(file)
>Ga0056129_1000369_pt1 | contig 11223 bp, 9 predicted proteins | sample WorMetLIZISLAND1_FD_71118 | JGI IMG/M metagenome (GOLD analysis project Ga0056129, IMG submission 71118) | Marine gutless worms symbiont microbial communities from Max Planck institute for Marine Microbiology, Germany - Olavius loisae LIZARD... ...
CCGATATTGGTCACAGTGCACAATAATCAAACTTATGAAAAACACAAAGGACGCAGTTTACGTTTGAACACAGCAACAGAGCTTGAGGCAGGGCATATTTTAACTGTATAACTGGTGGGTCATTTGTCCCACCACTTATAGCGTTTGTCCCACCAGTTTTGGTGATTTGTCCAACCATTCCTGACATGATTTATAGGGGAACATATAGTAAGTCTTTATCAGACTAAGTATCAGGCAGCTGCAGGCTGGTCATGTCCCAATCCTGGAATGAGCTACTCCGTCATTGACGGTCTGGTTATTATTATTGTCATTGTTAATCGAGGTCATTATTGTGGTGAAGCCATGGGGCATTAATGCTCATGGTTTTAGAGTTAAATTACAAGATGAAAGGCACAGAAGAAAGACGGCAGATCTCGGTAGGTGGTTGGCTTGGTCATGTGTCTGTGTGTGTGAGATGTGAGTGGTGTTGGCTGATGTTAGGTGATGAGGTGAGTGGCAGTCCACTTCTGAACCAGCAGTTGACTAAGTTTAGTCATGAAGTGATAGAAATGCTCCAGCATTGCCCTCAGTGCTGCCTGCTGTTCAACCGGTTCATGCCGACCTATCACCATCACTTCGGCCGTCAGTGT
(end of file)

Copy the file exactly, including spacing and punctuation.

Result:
>Ga0056129_1000369_pt1 | contig 11223 bp, 9 predicted proteins | sample WorMetLIZISLAND1_FD_71118 | JGI IMG/M metagenome (GOLD analysis project Ga0056129, IMG submission 71118) | Marine gutless worms symbiont microbial communities from Max Planck institute for Marine Microbiology, Germany - Olavius loisae LIZARD... ...
CCGATATTGGTCACAGTGCACAATAATCAAACTTATGAAAAACACAAAGGACGCAGTTTACGTTTGAACACAGCAACAGAGCTTGAGGCAGGGCATATTTTAACTGTATAACTGGTGGGTCATTTGTCCCACCACTTATAGCGTTTGTCCCACCAGTTTTGGTGATTTGTCCAACCATTCCTGACATGATTTATAGGGGAACATATAGTAAGTCTTTATCAGACTAAGTATCAGGCAGCTGCAGGCTGGTCATGTCCCAATCCTGGAATGAGCTACTCCGTCATTGACGGTCTGGTTATTATTATTGTCATTGTTAATCGAGGTCATTATTGTGGTGAAGCCATGGGGCATTAATGCTCATGGTTTTAGAGTTAAATTACAAGATGAAAGGCACAGAAGAAAGACGGCAGATCTCGGTAGGTGGTTGGCTTGGTCATGTGTCTGTGTGTGTGAGATGTGAGTGGTGTTGGCTGATGTTAGGTGATGAGGTGAGTGGCAGTCCACTTCTGAACCAGCAGTTGACTAAGTTTAGTCATGAAGTGATAGAAATGCTCCAGCATTGCCCTCAGTGCTGCCTGCTGTTCAACCGGTTCATGCCGACCTATCACCATCACTTCGGCCGTCAGTGT